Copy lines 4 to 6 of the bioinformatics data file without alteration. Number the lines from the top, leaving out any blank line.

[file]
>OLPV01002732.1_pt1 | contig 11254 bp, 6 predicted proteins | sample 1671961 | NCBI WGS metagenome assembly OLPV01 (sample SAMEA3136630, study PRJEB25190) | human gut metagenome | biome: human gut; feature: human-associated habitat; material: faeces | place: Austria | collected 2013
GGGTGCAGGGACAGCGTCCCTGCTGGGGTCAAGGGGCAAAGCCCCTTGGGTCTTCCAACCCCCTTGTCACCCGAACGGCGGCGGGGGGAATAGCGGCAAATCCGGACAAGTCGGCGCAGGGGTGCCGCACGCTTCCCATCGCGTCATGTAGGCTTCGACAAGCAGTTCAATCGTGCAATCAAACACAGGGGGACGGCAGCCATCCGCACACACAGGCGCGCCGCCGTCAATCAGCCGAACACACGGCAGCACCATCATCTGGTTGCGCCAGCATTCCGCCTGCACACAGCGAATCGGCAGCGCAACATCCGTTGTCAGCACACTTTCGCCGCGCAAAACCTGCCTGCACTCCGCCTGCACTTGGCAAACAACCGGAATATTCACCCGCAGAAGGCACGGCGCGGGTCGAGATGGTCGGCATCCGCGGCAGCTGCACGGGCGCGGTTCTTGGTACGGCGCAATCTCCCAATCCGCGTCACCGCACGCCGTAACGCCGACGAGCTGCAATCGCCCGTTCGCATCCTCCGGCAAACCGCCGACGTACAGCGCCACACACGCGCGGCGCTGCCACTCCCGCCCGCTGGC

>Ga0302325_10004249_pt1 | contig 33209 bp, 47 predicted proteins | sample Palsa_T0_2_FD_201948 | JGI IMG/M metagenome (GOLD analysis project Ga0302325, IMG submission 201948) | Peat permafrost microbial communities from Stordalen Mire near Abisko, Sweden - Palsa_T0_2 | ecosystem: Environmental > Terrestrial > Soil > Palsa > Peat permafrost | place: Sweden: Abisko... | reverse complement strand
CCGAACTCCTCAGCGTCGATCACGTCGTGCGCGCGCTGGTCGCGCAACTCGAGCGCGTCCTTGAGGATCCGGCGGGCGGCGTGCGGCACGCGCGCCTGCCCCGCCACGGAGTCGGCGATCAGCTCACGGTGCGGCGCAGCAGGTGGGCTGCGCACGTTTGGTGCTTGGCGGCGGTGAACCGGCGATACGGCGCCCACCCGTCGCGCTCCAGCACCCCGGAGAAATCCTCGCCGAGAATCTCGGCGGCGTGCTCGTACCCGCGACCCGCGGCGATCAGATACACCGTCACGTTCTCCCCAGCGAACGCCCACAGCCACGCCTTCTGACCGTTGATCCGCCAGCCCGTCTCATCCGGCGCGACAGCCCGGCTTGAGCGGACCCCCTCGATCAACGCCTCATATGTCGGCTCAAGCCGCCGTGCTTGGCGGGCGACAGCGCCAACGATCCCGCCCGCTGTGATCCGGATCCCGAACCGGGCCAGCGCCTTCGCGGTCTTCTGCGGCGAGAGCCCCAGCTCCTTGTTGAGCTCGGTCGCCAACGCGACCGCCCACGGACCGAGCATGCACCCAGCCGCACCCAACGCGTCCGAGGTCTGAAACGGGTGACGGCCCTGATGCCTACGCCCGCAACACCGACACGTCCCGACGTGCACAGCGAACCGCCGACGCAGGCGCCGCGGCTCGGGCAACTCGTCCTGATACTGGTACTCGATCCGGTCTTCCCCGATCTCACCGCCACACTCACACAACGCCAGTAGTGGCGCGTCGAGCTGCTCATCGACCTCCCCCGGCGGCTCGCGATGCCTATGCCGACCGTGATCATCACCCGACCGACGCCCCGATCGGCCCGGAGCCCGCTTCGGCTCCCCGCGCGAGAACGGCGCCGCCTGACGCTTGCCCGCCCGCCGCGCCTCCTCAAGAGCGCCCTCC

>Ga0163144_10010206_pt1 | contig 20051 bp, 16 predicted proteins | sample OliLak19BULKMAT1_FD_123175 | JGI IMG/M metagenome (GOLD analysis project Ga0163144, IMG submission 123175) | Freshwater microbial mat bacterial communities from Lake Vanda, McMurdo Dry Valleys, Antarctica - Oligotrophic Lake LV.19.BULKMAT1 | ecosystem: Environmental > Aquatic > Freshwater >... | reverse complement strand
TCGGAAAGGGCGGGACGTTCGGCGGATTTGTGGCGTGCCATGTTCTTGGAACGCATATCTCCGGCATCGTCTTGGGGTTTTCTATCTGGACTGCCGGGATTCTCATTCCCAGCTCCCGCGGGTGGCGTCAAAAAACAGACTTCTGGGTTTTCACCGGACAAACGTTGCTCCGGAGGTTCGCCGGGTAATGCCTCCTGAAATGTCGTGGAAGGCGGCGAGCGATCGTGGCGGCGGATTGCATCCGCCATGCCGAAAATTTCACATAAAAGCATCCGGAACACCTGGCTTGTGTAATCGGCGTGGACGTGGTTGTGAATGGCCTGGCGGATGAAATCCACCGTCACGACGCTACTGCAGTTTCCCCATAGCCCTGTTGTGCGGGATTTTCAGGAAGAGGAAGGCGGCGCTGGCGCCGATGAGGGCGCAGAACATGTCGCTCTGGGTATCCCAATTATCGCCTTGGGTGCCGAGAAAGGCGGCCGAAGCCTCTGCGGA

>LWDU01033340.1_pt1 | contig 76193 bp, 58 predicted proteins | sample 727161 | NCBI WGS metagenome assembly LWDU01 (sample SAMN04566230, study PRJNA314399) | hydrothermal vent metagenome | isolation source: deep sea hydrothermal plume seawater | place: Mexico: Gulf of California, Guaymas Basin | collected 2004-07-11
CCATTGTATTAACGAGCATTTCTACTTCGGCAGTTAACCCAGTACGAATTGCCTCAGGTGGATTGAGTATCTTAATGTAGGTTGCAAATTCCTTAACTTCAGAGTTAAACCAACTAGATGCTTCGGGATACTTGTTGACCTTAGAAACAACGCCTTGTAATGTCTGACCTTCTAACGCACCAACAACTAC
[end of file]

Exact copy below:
CCGAACTCCTCAGCGTCGATCACGTCGTGCGCGCGCTGGTCGCGCAACTCGAGCGCGTCCTTGAGGATCCGGCGGGCGGCGTGCGGCACGCGCGCCTGCCCCGCCACGGAGTCGGCGATCAGCTCACGGTGCGGCGCAGCAGGTGGGCTGCGCACGTTTGGTGCTTGGCGGCGGTGAACCGGCGATACGGCGCCCACCCGTCGCGCTCCAGCACCCCGGAGAAATCCTCGCCGAGAATCTCGGCGGCGTGCTCGTACCCGCGACCCGCGGCGATCAGATACACCGTCACGTTCTCCCCAGCGAACGCCCACAGCCACGCCTTCTGACCGTTGATCCGCCAGCCCGTCTCATCCGGCGCGACAGCCCGGCTTGAGCGGACCCCCTCGATCAACGCCTCATATGTCGGCTCAAGCCGCCGTGCTTGGCGGGCGACAGCGCCAACGATCCCGCCCGCTGTGATCCGGATCCCGAACCGGGCCAGCGCCTTCGCGGTCTTCTGCGGCGAGAGCCCCAGCTCCTTGTTGAGCTCGGTCGCCAACGCGACCGCCCACGGACCGAGCATGCACCCAGCCGCACCCAACGCGTCCGAGGTCTGAAACGGGTGACGGCCCTGATGCCTACGCCCGCAACACCGACACGTCCCGACGTGCACAGCGAACCGCCGACGCAGGCGCCGCGGCTCGGGCAACTCGTCCTGATACTGGTACTCGATCCGGTCTTCCCCGATCTCACCGCCACACTCACACAACGCCAGTAGTGGCGCGTCGAGCTGCTCATCGACCTCCCCCGGCGGCTCGCGATGCCTATGCCGACCGTGATCATCACCCGACCGACGCCCCGATCGGCCCGGAGCCCGCTTCGGCTCCCCGCGCGAGAACGGCGCCGCCTGACGCTTGCCCGCCCGCCGCGCCTCCTCAAGAGCGCCCTCC

>Ga0163144_10010206_pt1 | contig 20051 bp, 16 predicted proteins | sample OliLak19BULKMAT1_FD_123175 | JGI IMG/M metagenome (GOLD analysis project Ga0163144, IMG submission 123175) | Freshwater microbial mat bacterial communities from Lake Vanda, McMurdo Dry Valleys, Antarctica - Oligotrophic Lake LV.19.BULKMAT1 | ecosystem: Environmental > Aquatic > Freshwater >... | reverse complement strand
TCGGAAAGGGCGGGACGTTCGGCGGATTTGTGGCGTGCCATGTTCTTGGAACGCATATCTCCGGCATCGTCTTGGGGTTTTCTATCTGGACTGCCGGGATTCTCATTCCCAGCTCCCGCGGGTGGCGTCAAAAAACAGACTTCTGGGTTTTCACCGGACAAACGTTGCTCCGGAGGTTCGCCGGGTAATGCCTCCTGAAATGTCGTGGAAGGCGGCGAGCGATCGTGGCGGCGGATTGCATCCGCCATGCCGAAAATTTCACATAAAAGCATCCGGAACACCTGGCTTGTGTAATCGGCGTGGACGTGGTTGTGAATGGCCTGGCGGATGAAATCCACCGTCACGACGCTACTGCAGTTTCCCCATAGCCCTGTTGTGCGGGATTTTCAGGAAGAGGAAGGCGGCGCTGGCGCCGATGAGGGCGCAGAACATGTCGCTCTGGGTATCCCAATTATCGCCTTGGGTGCCGAGAAAGGCGGCCGAAGCCTCTGCGGA